The Sparrow by Mary Doria Russell




“The mission, he thought, probably failed because of a series of logical, reasonable, carefully considered decisions, each of which seemed like a good idea at the time. Like most colossal disasters.”

I’m still trying to sort out my feelings on this book. Don’t worry, they’re mostly good – it’s just so much to process and muse over. And I could sit here for half and hour and try to summarize it, but the inside jacket does a really good job –

It is the story of a charismatic Jesuit priest and linguist, Emilio Sandoz, who leads and twenty-first century scientific missions to a newly discovered extraterrestrial culture. Sandoz and his companions are prepared to endure isolation, hardship and death, but nothing can prepare them for the civilization they encounter, or for the tragic misunderstanding that brings the mission to a catastrophic end. Once considered a living saint, Sandoz returns alone to Earth physically and spiritually maimed, the mission’s sole survivor – only to be accused of heinous crimes and blamed for the mission’s failure. 

I first heard about this book on the BookRiot podcast several months ago and had it on my radar since then, so when I saw this copy at the used library bookstore for $2, I snatched it up. I’m glad I did. It’s not what I was expecting… I think I was expecting more science, or more of a dystopian factor, but instead it was a beautifully written examination of culture, spirituality, and human bonds.

The book alternates between before and during the mission to Rakhat, and after when Sandoz is the only one to return. I enjoyed seeing how the other planet was discovered, how the mission was put together, how the crew was chosen, and how they approached a completely alien culture once arriving. Also, a lot of bonus points to this book for showing how space travel can be possible when a group of determined people put their mind to it. All of that was interesting, even if it left more technical, scientific aspects out. But I think that even more than that, I enjoyed Emilio. Emilio is such a wonderful character. When we first meet him, he has returned from Rakhat and he is completely wrecked, physically and emotionally – but we don’t know why. Watching him evolve and go through different adjustments in his faith was fascinating, and just so beautifully done. (And this is coming from someone who expressly doesn’t like religion.) Finding out exactly what happened on this mission and to Emilio is what kept me turning the pages, wanting more.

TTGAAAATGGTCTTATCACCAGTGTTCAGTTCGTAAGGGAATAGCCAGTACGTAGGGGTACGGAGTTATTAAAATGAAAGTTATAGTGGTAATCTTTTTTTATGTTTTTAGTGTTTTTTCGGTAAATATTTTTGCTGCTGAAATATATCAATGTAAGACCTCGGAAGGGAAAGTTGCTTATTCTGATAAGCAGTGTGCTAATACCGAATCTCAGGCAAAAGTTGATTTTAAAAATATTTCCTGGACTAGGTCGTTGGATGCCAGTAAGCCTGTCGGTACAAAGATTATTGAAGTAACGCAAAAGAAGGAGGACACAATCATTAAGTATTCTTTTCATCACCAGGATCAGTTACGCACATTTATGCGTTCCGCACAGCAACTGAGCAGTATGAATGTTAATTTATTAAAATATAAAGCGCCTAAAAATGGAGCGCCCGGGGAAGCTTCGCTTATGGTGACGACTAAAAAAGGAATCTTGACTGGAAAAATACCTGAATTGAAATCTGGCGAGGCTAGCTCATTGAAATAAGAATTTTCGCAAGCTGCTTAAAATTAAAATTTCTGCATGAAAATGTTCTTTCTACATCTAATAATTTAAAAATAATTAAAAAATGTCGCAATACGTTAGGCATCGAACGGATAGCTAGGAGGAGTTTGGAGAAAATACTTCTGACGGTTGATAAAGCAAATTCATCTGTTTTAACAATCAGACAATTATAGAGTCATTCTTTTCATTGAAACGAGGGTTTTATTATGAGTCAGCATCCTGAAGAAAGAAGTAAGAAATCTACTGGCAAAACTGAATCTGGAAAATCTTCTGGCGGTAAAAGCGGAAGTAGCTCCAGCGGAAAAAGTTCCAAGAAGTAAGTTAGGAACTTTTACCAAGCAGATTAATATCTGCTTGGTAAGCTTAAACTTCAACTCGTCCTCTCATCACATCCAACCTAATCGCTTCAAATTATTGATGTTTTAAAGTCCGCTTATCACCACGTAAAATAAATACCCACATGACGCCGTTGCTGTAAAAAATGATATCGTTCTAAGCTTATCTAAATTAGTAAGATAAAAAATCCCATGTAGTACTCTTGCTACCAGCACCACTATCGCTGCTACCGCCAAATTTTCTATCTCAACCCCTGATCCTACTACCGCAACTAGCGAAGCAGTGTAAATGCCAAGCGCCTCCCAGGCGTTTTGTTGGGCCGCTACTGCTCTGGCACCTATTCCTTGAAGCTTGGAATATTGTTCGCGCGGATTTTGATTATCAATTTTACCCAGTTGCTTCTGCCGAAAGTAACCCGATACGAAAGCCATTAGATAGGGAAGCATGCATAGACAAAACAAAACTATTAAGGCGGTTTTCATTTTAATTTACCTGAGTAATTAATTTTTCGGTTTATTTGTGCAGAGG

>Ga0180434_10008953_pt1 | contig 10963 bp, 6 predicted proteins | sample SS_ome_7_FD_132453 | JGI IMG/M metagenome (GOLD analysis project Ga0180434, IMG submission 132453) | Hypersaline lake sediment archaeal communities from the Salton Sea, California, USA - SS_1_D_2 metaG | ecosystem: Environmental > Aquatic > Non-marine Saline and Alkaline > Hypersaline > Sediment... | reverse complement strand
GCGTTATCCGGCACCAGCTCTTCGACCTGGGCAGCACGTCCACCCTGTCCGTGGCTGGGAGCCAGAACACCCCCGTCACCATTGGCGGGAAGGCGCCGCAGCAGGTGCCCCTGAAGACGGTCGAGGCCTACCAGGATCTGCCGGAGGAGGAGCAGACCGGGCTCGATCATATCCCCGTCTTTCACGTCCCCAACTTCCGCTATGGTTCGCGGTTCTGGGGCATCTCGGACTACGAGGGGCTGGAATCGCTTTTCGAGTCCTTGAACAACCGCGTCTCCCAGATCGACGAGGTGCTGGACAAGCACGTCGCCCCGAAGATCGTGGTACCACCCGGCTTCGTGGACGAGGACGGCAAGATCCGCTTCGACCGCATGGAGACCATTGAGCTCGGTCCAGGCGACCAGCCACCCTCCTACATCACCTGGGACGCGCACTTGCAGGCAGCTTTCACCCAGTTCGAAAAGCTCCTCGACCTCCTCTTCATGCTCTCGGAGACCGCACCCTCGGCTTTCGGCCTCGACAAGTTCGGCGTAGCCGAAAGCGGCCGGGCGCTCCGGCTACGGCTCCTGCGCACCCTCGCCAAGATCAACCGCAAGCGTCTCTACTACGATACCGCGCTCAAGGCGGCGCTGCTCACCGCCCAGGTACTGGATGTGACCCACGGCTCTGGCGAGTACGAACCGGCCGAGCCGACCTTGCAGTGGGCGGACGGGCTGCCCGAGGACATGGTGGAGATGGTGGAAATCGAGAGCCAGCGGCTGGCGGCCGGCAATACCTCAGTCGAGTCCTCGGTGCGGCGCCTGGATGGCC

The other characters are all likable as well – I don’t think there was anyone I didn’t like, and there were some that I grew quite attached to. But Emilio and his story are what give this book a life and uniqueness that I’ve never really seen anywhere else. Imagine my delight when I went online to read more about this author and found out that there’s a sequel, called Children of God. I have to hunt that down as soon as I can.


Sarah Says: 4 stars




  1. I wasn’t really sure how I felt when I was in the middle of it, or even when I first finished, but the more I look back on this book the more I really appreciate it. I don’t think there’s anything that even comes close to doing what it does in terms of all the different notes its able to hit in the span of a single book. Glad you ended up enjoying it!


    1. So right, it was kind of the same way for me. While I was reading it, I wasn’t sure how I felt – it was beautifully written, but seemed… slow? But I kept thinking about it after I finished and the more I thought about it, the more I liked that it was a slow, philosophical kind of read.


  2. It’s strange – this is a book I’ve come across numerous times at work and it usually ends up in the clearance section. I didn’t think anything of it until BookRiot sang its praises. I’m curious now and your review (AND your excitement for the sequel!) has me all the more interested.


  3. I love this kind of science fiction. I especially love it when sci-fi mixes itself up with religion — that’s always so interesting to me. Don’t forget to tell us what you think of Children of God! I have never read it but have heard it’s not as good as The Sparrow, and I didn’t want to mess up the memory of The Sparrow for myself.


    1. It’s weird in that I expected it to be more science fiction than it really was. The characters traveled in space and went to another planet, but it seemed like that was more like a small detail… the real focus of the story was on beliefs and human bonds and such.


  4. This one is on my reading list and I know i have to read it soon. As a book of science fiction it is so not my thing, but all the themes presented in the book are right up my alley. I’m kind of scared of reading it, what if i don’t like it? Highly improbably since everyone seems to love it.


    1. Well, you might not like it – that’s a risk you always take when others seem to really like something. But it’s not very sci-fi AT ALL. So don’t let that shy you away. It has sci-fi elements to it, but that’s not really the focus.


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